Installing Windows Server 2012 R2

Installing Windows Server 2012 R2

In this video from ITFreeTraining I will be
performing a clean install of Windows Server 2012 R2 standard edition. Before I start the
install, I will first have a quick look at the system requirements. In order to install Windows Server 2012 R2,
you will, at a minimum, need a computer with a 1.4 GHz 64bit CPU, 512 Megabytes of RAM
and a 32 Gigabyte drive. This is enough to get Windows installed and up and running,
but not much else. For a production system I would recommend at least 1 Gigabytes of
RAM but 2 Gigabytes if you can spare it. For drive space, 50 Gigabytes for a starting size,
but personality we use 100 Gigabytes so there is room to expand. This leaves room for updates,
temporary files and other data. I will now change to my vSphere client to start the install. For this install I will install Windows Server
2012 R2 in a VMWare virtual machine. The Windows Server 2012 R2 DVD has been placed in the
virtual optical drive for this computer. To ensure that the computer boots from the DVD,
I will go up to the VM menu and select the option “edit settings”. In here I can change a lot of the settings
for the virtual machine. The first tab displays the hardware used in the virtual machine.
In this case, I will select the “options” tab and then select the option “boot options”. At the top, notice that I have selected the
option for “EFI firmware” for this virtual machine. This is a newer standard than the
older Bios standard. Bios is more compatible with older operating systems, so if you are
not sure which to use, leave it on the default setting of Bios. To force setup to appear on the next boot,
tick the option “The next time the virtual machine boots, force entry into the EFI setup
screen”. Now that is done, I will press o.k. to save the changed setting and then
start up the virtual machine. Once the virtual machine starts up, the setup
screen will appear. Unlike the Bios screen, there are not too many option in here to select.
To make sure that the system boots off the DVD I will select the option Boot Manager
and then on the next screen select the option for the virtual optical drive. The virtual machine will now boot from the
DVD. Notice that I get a message asking to press any key to boot from the CD or DVD.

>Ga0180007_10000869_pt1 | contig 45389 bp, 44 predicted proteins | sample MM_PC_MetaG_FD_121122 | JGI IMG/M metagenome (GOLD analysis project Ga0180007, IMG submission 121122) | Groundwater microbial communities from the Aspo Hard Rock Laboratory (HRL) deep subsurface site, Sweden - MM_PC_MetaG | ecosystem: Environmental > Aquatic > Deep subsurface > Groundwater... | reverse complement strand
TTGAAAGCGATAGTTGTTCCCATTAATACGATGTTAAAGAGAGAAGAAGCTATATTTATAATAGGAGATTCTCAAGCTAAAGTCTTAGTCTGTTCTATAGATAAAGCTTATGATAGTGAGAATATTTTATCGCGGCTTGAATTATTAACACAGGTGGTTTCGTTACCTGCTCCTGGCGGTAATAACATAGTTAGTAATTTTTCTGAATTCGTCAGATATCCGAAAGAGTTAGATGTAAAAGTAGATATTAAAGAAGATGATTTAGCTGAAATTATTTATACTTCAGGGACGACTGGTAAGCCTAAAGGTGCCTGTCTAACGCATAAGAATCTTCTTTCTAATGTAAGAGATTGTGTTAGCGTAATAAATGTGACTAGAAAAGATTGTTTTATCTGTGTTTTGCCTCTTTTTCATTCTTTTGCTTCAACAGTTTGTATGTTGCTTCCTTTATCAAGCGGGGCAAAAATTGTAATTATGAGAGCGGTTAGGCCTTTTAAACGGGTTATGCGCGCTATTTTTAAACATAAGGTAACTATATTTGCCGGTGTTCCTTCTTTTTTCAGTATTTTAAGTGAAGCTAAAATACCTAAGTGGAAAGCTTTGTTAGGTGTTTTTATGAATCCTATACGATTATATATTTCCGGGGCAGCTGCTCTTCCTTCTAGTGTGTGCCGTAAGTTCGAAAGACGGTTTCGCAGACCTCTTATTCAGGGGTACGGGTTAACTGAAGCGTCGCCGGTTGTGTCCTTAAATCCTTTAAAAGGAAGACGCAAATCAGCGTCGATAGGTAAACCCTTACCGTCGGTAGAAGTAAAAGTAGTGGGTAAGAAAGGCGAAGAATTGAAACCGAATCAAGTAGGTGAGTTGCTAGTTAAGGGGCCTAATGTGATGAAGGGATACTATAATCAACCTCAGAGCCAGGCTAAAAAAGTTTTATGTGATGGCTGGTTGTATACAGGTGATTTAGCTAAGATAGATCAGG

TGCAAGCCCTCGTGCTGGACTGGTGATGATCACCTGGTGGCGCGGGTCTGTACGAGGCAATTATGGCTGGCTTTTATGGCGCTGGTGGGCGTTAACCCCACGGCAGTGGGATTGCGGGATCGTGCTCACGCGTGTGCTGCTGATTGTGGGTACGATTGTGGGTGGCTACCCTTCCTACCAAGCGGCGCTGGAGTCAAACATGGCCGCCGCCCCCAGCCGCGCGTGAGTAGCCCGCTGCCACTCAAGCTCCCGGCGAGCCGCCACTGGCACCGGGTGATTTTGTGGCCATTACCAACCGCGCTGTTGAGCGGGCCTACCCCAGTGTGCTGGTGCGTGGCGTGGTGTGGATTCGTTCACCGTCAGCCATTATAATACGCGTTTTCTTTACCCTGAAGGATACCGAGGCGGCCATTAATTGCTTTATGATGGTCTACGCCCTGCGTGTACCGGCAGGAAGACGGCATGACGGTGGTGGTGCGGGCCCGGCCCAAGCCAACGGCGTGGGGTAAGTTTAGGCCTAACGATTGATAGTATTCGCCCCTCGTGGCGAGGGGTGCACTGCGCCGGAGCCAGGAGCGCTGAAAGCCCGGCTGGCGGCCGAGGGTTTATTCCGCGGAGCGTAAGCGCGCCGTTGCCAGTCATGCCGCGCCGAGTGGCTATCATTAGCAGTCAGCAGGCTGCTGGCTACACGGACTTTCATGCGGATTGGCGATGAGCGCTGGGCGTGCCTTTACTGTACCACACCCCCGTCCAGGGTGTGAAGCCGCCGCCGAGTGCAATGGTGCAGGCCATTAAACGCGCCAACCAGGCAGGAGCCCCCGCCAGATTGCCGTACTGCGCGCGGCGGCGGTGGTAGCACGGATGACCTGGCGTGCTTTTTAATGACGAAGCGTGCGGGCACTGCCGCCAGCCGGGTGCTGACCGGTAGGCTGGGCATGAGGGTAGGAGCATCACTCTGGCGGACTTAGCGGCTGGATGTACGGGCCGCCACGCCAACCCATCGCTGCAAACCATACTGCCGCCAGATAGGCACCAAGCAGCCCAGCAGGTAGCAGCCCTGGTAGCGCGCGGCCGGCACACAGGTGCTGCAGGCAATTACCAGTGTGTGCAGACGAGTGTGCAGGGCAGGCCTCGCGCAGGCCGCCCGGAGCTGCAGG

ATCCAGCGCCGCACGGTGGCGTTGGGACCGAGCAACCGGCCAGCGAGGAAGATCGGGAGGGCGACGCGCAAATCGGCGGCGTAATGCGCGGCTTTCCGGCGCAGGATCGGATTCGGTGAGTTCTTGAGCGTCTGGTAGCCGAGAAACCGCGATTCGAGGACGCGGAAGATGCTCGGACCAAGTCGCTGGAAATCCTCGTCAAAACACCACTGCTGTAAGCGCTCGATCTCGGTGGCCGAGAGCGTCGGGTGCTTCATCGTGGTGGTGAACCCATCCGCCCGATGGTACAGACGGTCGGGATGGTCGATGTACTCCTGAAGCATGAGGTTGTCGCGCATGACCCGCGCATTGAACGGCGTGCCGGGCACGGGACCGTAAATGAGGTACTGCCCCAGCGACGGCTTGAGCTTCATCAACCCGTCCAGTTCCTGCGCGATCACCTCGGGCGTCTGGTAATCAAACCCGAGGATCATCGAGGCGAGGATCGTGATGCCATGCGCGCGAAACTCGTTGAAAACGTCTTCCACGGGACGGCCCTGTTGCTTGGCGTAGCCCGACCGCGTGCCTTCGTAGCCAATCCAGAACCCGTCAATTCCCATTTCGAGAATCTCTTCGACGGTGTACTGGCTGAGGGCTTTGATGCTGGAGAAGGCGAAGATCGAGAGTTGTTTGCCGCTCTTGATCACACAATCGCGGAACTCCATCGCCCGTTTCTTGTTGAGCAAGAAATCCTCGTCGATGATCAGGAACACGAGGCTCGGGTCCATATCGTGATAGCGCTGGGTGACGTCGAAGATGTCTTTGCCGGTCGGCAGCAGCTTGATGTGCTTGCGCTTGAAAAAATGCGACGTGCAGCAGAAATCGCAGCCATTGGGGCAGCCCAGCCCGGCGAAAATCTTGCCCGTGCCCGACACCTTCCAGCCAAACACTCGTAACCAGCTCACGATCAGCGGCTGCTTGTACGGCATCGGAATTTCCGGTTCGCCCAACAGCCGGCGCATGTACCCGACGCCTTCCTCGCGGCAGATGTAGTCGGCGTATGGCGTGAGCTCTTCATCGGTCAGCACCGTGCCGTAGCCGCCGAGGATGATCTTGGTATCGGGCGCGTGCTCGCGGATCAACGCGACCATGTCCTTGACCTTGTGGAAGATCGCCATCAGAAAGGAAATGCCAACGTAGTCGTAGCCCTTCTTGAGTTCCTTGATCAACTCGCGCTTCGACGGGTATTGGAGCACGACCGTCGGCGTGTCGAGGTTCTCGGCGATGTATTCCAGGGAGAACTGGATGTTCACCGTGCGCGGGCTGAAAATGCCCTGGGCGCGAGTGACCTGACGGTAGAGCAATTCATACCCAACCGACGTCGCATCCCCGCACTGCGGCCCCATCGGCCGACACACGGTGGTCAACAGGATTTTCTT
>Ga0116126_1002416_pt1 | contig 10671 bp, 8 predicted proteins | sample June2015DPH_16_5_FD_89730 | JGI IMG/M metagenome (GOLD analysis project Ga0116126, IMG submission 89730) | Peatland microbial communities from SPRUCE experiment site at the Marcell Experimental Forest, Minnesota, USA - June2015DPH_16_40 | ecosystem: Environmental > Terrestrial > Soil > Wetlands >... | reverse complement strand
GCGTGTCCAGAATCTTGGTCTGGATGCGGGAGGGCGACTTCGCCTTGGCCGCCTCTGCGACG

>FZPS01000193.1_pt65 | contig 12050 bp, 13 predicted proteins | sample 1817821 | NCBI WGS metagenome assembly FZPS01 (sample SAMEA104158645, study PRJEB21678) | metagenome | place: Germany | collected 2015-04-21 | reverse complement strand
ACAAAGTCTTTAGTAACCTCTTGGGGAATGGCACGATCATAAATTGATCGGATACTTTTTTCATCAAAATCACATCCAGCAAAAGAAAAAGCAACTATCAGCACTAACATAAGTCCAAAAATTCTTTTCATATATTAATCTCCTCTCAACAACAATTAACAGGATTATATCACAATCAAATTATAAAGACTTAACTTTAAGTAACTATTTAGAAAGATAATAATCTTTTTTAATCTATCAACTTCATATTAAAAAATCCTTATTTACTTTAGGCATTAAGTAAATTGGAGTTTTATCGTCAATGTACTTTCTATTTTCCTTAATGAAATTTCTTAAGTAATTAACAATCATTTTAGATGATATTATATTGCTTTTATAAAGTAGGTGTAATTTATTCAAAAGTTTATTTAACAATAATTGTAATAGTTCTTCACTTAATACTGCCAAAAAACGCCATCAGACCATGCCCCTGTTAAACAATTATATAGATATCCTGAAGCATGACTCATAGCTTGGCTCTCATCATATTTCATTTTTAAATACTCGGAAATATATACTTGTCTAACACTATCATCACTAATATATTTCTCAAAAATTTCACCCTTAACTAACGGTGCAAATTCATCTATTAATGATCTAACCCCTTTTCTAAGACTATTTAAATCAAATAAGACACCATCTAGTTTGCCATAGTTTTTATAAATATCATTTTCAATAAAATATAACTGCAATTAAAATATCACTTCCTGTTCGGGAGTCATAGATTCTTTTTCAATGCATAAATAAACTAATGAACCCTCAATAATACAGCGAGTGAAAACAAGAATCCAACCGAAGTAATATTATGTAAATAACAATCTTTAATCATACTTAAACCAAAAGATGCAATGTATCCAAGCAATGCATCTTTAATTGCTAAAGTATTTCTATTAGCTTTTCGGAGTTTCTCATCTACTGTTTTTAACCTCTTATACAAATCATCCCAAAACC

This normally occurs when an existing operating system is present. If you do not press a key
the computer will boot from the existing operating system. This is done so that, if the install
is finished and the DVD is left in the drive, the system will still boot into Windows rather
than attempt to install Windows again. In this case, the EFI setting has caused the
boot loader to wrongly detect an operating system on the drive. There is no operating
system on this drive but in order to start the install I will need to press a key. The “loading files” screen is loading
Windows PE from the DVD into RAM. Once in RAM, the virtual machine will boot into Windows
PE. Once Windows PE has booted, Windows PE will automatically run the setup. The first screen of the setup will ask which
language, time, currency and keyboard that you want to use. In this case I will accept
the defaults and move on. On the next screen, you need to select “install
now” to start the install. You also have the option “repair the computer”. If the
system has problems booting, the ‘repair your computer’ option will give you access
to some tools that may be able to fix the problem. On this screen, a product key needs to be
entered that will be used with Windows. Depending on which DVD you use, the DVD may contain
multiple editions of Windows and the product key will determine which one of these editions
will be installed. In this case, I will enter in a product key for Windows Server 2012 R2
Standard. The next screen will show you which editions